How would the world respond to the sudden disappearance of 300,000 people, gone in the blink of an eye? How would culture and civilization change in response to that disappearance? Those are some of the questions that comic creator Robert Kirkman explores in his new series Oblivion Song, on sale now from Image Comics.

Oblivion Song, which has been described as a science fiction take on the 9/11 terror attacks and their aftermath, looks at the world’s response to the vanishing of a significant portion of Philadelphia’s population a decade prior to the start of the book’s first issue. After discovering that those people were transported to an alternate reality hellscape called Oblivion, a rescue effort commences to retrieve as many displaced Philly residents as possible. Led by Nathan Cole, several people have been recovered from Oblivion, while, at the same time, Nathan keeps hoping to find his missing brother. His hopes may be dashed, however, as the government is considering ceasing further missions, as fewer and fewer people are being found on those ventures to that dimension.

During a recent conference call, Mr. Kirkman spoke to me briefly about how culture and society is affected by the Oblivion event and how Nathan grapples with being left on Earth while his brother was one of those taken during the great disappearance.


FreakSugar: In Oblivion Song, we see Nathan saving people trapped in Oblivion, but others have pointed out that he’s more motivated with finding his brother. How much are you going to be exploring the role survivor’s guilt plays in his actions?

Robert Kirkman: Survivor’s guilt is a pretty core concept of the story. How much guilt Nathan feels over the situation and how he allows that guilt to drive him is a big part of the storyline in the first arc and beyond. It’s going to be an ever-present arc of the story for a good long time.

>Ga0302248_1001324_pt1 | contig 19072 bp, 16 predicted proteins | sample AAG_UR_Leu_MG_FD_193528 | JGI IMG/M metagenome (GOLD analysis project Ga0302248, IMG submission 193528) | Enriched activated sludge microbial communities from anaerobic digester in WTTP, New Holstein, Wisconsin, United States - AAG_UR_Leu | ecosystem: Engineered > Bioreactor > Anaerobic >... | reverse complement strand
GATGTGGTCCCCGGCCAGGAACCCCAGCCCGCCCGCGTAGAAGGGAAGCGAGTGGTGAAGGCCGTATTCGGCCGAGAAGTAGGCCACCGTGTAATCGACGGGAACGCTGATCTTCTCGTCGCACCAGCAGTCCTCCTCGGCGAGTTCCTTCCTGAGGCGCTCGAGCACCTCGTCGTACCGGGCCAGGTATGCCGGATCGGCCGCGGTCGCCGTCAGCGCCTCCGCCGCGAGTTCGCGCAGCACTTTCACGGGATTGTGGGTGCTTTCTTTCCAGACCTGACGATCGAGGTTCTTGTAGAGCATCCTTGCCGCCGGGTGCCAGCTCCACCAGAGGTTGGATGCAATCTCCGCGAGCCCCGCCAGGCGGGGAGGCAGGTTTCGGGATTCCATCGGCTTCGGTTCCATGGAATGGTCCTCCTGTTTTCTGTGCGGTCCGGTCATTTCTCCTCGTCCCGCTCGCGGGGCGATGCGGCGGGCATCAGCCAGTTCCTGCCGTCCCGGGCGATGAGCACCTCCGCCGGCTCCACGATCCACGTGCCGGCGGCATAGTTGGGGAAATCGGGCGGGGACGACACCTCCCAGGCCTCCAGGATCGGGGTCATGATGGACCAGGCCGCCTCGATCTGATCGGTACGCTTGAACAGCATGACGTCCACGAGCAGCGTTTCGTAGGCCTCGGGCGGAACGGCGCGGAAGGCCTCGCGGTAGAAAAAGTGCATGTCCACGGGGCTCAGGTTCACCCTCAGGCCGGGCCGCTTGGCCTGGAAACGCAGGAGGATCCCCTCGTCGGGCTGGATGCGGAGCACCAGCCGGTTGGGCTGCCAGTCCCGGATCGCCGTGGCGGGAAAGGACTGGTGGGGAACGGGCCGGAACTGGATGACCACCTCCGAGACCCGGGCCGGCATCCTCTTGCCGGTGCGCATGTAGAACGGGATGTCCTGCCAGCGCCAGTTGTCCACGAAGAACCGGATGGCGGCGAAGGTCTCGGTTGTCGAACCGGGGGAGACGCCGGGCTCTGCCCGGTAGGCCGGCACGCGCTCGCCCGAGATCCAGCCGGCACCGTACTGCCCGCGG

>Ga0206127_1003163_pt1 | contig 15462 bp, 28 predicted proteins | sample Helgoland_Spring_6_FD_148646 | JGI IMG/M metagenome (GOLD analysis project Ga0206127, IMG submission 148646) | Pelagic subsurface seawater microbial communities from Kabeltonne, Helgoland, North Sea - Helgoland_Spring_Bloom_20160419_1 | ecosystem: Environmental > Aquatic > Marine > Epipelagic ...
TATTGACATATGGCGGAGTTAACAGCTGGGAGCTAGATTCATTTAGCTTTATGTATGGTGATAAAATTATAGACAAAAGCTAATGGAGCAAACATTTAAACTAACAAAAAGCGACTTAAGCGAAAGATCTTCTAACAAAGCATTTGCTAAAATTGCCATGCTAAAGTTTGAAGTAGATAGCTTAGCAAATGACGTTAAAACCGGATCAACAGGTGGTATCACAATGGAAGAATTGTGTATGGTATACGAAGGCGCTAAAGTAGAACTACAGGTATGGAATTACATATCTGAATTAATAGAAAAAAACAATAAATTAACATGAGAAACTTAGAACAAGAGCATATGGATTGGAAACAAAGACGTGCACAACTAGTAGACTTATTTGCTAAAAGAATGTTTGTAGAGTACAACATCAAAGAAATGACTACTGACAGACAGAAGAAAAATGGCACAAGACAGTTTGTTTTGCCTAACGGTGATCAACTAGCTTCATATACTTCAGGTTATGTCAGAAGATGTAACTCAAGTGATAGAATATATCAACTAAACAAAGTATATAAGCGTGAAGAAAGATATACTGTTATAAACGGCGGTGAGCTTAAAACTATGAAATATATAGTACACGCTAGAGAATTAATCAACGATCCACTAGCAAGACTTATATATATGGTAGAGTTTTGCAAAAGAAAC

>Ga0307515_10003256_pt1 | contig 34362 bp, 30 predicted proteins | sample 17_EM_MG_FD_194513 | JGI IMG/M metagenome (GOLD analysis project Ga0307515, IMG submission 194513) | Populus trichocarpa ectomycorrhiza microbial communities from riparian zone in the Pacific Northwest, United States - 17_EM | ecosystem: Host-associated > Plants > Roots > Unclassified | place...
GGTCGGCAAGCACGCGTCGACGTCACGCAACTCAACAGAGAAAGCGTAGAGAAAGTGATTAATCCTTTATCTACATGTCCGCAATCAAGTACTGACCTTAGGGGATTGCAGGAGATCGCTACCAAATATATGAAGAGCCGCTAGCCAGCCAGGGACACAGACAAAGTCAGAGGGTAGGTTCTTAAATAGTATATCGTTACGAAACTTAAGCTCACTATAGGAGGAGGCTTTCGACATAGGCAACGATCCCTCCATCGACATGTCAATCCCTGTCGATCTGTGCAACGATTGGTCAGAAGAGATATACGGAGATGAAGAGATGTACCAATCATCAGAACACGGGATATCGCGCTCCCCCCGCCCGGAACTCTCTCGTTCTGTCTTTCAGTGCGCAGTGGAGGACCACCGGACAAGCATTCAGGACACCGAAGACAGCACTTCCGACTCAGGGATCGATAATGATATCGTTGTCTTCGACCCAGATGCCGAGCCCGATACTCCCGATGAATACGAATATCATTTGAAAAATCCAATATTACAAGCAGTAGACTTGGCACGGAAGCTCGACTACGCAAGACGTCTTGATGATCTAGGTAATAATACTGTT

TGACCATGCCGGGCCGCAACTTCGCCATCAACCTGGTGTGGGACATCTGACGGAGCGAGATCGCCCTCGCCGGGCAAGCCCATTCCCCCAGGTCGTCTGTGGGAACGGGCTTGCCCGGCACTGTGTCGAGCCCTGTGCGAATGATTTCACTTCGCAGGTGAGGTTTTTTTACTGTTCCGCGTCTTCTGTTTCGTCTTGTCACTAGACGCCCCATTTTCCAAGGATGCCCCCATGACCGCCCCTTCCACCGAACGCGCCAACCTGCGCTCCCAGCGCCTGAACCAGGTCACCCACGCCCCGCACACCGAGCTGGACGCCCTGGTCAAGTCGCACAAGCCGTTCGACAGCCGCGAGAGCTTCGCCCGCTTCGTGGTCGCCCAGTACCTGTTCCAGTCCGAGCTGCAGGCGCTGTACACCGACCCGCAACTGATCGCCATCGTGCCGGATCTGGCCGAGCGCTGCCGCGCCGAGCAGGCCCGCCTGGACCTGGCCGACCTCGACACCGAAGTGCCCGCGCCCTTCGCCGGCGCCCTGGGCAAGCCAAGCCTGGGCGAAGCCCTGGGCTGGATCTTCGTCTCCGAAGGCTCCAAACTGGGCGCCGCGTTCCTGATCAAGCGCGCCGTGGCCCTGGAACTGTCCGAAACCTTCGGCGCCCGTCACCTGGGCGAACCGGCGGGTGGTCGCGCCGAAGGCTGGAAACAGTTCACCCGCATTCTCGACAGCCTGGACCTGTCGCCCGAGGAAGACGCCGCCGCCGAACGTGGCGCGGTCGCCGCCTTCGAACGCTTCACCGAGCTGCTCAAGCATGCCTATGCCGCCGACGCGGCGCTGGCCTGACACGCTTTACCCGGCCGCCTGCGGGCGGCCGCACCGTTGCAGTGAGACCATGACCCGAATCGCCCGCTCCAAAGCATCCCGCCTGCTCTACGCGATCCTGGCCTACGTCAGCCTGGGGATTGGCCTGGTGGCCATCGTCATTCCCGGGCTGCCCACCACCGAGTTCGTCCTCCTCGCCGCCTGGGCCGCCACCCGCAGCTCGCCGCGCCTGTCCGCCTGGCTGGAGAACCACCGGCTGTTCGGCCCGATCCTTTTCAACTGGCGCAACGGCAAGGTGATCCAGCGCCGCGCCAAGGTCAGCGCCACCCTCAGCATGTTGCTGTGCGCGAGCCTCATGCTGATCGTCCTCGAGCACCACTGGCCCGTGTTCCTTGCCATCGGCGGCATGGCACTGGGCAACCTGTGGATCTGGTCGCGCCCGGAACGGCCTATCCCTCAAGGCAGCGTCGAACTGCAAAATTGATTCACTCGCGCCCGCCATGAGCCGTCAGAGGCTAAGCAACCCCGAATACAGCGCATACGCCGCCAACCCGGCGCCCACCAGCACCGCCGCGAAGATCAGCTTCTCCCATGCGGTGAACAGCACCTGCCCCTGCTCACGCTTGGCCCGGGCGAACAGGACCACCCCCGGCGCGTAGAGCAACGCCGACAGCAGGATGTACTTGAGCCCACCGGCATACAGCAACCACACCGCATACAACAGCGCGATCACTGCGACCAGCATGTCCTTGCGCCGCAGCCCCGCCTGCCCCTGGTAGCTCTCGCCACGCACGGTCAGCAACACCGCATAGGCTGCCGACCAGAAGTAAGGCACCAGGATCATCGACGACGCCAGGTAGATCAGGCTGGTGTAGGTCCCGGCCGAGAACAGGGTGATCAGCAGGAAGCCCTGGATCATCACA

FS: An event of this magnitude is bound to affect several aspects of the world, including culture as a whole. Will you be touching on those effects?

RK: Yeah, I’m trying to paint as real a picture here as I can as far as how the world would react to something like this. While in the first arc we mainly only deal with our immediate characters, we do see some glimpses of how other people in world are dealing with this situation. As we move forward in the series, which I plan to have go for a number of years, we will see more aspects of the world as we get deeper and deeper in the story and paint a wider and wider picture of what the situation actually is.


FS: Following up on that, in issue #1, in a scene at memorial for those who vanished, we see a religious extremist railing against the idea of saving people from Oblivion, saying that they were sinners and hellbound and should remain there. Will you be looking at how faith and religion have been influenced by the Oblivion incident?

RK: We’re going to be exploring all walks of life and how they view this incident and how their belief systems or personalities would direct how they perceive all this. That guy at the memorial is more or less supposed to be portrayed as a crackpot. He’s yelling at people waking by and isn’t meant to represent all religious people. We will be digging down deep and looking at how all walks of life would be affected in every single way.

Oblivion Song #5, written by Robert Kirkman with Lorenzo De Felici on art, is on sale now from Image Comics. The trade paperback of the collected first story hits newsstands on September 12th.

From the official issue description of issue #5:

Things in Oblivion are heating up as Nathan deals with danger on all sides.